Skip to main content Skip to navigation
We care about your privacy. Read about your rights and how we protect your data. Get Details

Amanda Thompson, PhD



Amanda L. Thompson, PhD, is a pediatric psychologist and the Director of Patient Support Services in the Center for Cancer and Blood Disorders. She manages a clinical team of psychosocial team members (e.g., art therapists, music therapists, educational specialists, psychology fellows, and externs) and provides clinical psychology services to patients and families in the Divisions of Hematology, Oncology, and Blood and Marrow Transplantation. Dr. Thompson and her psychology team are available to help all members of the family, including siblings, adjust to the challenges of diagnosis and treatment. She has a special research and clinical interest in issues of cancer survivorship and currently spends several days each month working with survivors of all ages in the multidisciplinary long-term follow-up clinics.

Dr. Thompson also runs a psychology post-doctoral fellowship in psycho-oncology, is an outpatient case supervisor for psychology predoctoral interns, and maintains several pre-doctoral externship placements for advanced graduate students in psychology looking for practicum experience in issues of pediatric cancer. Dr. Thompson frequently provides didactic lectures to psychology, psychiatry, and hematology/oncology residents and fellows, and is an active participant in nursing education.

Education & Training

Education & Training

  • Fellowship Program, Pediatric Psychology, 2009
    Nationwide Childrens Hospital
  • Internship Program, Clinical Ped. Psychology, 2007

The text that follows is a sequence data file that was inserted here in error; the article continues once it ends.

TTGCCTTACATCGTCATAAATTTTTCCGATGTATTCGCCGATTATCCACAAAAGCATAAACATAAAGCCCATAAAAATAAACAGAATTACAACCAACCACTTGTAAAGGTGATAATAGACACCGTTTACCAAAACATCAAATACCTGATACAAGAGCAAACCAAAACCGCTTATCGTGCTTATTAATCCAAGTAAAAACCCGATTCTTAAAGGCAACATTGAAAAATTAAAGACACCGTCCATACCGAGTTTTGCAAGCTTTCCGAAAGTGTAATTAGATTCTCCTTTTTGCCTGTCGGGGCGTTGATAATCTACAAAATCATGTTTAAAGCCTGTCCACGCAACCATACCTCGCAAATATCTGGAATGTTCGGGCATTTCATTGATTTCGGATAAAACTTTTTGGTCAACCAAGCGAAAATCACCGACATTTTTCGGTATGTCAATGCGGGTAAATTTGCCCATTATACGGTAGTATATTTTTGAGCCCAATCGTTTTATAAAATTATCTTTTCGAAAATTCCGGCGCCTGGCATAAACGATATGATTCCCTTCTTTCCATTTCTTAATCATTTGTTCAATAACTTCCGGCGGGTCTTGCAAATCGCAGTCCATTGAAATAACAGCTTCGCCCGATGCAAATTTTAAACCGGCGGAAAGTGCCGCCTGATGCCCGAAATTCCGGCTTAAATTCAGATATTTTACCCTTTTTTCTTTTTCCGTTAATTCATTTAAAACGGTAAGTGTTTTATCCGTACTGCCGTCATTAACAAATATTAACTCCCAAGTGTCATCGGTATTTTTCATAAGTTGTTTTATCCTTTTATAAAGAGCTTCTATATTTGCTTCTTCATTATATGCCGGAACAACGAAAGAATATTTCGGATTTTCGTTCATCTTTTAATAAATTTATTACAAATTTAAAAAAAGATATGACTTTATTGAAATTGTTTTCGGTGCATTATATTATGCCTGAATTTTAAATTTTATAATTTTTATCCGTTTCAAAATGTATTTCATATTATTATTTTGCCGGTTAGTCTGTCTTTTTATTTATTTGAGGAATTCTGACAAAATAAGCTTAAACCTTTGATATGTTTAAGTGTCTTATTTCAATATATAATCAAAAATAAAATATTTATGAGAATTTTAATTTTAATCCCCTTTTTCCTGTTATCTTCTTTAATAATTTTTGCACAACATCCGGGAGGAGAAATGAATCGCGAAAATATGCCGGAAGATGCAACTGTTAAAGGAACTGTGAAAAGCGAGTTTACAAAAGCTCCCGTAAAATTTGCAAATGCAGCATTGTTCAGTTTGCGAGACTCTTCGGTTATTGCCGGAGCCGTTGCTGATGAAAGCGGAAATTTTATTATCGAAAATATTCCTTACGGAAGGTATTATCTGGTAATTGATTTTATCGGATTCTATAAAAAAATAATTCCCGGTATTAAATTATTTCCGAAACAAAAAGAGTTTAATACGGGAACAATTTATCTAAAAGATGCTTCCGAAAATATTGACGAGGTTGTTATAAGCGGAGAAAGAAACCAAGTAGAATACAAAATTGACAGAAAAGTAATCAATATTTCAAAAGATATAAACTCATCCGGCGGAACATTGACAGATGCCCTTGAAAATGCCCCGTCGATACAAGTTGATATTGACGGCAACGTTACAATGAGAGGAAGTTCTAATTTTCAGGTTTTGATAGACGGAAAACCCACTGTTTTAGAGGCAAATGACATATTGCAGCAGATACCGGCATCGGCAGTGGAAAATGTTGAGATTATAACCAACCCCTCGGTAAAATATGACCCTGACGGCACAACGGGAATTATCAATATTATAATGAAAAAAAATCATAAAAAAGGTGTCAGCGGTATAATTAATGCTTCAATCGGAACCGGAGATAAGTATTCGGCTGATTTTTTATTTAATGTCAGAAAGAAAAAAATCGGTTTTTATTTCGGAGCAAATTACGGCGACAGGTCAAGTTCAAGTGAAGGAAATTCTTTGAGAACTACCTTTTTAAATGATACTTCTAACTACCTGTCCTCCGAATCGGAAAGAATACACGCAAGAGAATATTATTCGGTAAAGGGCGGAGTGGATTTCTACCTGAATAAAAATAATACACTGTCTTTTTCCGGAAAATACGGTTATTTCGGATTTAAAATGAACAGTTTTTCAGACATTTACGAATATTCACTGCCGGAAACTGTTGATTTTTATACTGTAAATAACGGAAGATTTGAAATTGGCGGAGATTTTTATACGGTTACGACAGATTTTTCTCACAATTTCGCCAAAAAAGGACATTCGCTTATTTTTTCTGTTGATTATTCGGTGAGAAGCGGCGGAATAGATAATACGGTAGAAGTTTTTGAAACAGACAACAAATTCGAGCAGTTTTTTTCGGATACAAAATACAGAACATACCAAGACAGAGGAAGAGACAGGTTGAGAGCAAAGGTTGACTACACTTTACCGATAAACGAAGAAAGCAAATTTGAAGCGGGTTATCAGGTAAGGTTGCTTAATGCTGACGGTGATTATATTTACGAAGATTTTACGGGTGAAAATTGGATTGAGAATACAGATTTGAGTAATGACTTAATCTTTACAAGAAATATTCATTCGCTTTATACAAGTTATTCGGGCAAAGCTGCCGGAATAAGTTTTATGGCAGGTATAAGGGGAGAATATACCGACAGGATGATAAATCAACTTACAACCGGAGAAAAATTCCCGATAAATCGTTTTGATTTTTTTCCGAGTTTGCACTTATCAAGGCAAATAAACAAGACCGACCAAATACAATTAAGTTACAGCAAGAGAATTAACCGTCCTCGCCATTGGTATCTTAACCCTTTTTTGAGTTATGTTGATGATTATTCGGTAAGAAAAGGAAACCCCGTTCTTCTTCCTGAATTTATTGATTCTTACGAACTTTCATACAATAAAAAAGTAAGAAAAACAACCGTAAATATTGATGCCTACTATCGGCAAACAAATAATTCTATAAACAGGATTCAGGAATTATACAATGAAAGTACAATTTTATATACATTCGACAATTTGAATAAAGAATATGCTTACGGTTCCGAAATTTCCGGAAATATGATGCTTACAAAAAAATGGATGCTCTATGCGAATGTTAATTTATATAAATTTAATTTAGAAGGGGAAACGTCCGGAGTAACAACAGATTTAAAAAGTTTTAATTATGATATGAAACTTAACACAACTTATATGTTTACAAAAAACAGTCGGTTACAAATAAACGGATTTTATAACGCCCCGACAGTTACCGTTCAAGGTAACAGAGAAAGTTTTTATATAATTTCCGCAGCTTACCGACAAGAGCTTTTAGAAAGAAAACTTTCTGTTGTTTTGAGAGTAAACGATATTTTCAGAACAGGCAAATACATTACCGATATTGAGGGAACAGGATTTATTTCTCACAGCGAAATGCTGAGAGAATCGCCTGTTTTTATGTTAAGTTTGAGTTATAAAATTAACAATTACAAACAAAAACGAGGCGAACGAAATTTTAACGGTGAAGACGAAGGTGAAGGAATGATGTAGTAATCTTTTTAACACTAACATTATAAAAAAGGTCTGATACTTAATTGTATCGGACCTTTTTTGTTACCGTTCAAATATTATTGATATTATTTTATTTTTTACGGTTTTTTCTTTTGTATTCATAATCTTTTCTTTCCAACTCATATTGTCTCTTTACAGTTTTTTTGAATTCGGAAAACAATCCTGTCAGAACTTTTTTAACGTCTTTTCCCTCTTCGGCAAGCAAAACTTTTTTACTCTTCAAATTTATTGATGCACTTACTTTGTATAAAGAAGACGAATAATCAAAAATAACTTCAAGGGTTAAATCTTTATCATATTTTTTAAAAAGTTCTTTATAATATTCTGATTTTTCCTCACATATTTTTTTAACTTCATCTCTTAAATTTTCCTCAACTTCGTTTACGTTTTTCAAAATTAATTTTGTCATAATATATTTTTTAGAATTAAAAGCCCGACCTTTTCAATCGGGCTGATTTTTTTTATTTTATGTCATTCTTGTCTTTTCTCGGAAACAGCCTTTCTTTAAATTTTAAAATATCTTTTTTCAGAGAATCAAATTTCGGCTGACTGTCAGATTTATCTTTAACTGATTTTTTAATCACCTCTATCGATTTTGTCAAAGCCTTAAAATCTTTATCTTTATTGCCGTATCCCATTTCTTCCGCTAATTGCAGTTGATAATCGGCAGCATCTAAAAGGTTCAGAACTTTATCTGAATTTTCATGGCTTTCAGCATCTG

A.I. Dupont Hospital for Children
  • PhD, Clinical Child Psychology, 2006
    University of Pittsburgh
  • BA, Psychology, 2000
    Georgetown University
  • MS, 2000
    University of Pittsburgh


Home-Based Working Memory Training Reduces Neurocognitive Effects of SCD

Home-based, computerized working memory (WM) training reduces the neurocognitive effects of sickle cell disease among school-aged youths, helping them achieve demonstrated improvements in verbal and visual WM – even if kids complete as few as 10 sessions, according to a research study led by Children’s National Health System.

Research & Publications

Research & Publications

11th World Congress of Psycho-Oncology

(2009) Social Functioning of Children who have Lost a Sibling to Cancer

A qualitative study of advice from bereaved parents and siblings

(2011) Journal of Social Work in End-of-Life and Palliative Care

Individual trajectories of substance use in lesbian gay and bisexual youth and heterosexual youth

(2009) Addiction

Preliminary Evidence for the Feasibility and Efficacy of a Stress Management Intervention for 712 Year Olds with Asthma

(2011) Journal of Asthma

Psychological and social effects of surviving childhood cancer

(2006) Pediatric Hematology/Oncology: A Biopsychosocial Approach

Risky driving in adolescentsand young adults with attentiondeficit hyperactivity disorder

(2007) Journal of Pediatric Psychology

Romantic relationships of emerging adult survivors of childhood cancer

(2009) Psycho-Oncology

Social outcomes among emerging adults with juvenile idiopathic arthritis

(2011) Children’s Health Care

Survivors of childhood cancer and comparison peers The influence of peer factors on later externalizing behavior and substance use in emerging adulthood

(2009) Journal of Pediatric Psychology

Home Based Memory Training for Kids With Sickle Cell View publications on PubMed

Invest in future cures for some of life's most devastating diseases

See other ways to give
Share your birthday with a child. Celebrate your life, and give a chance to someone who desperately wants to have as many as you. Share your birthday with a child. Celebrate your life, and give a chance to someone who desperately wants to have as many as you. Make it happen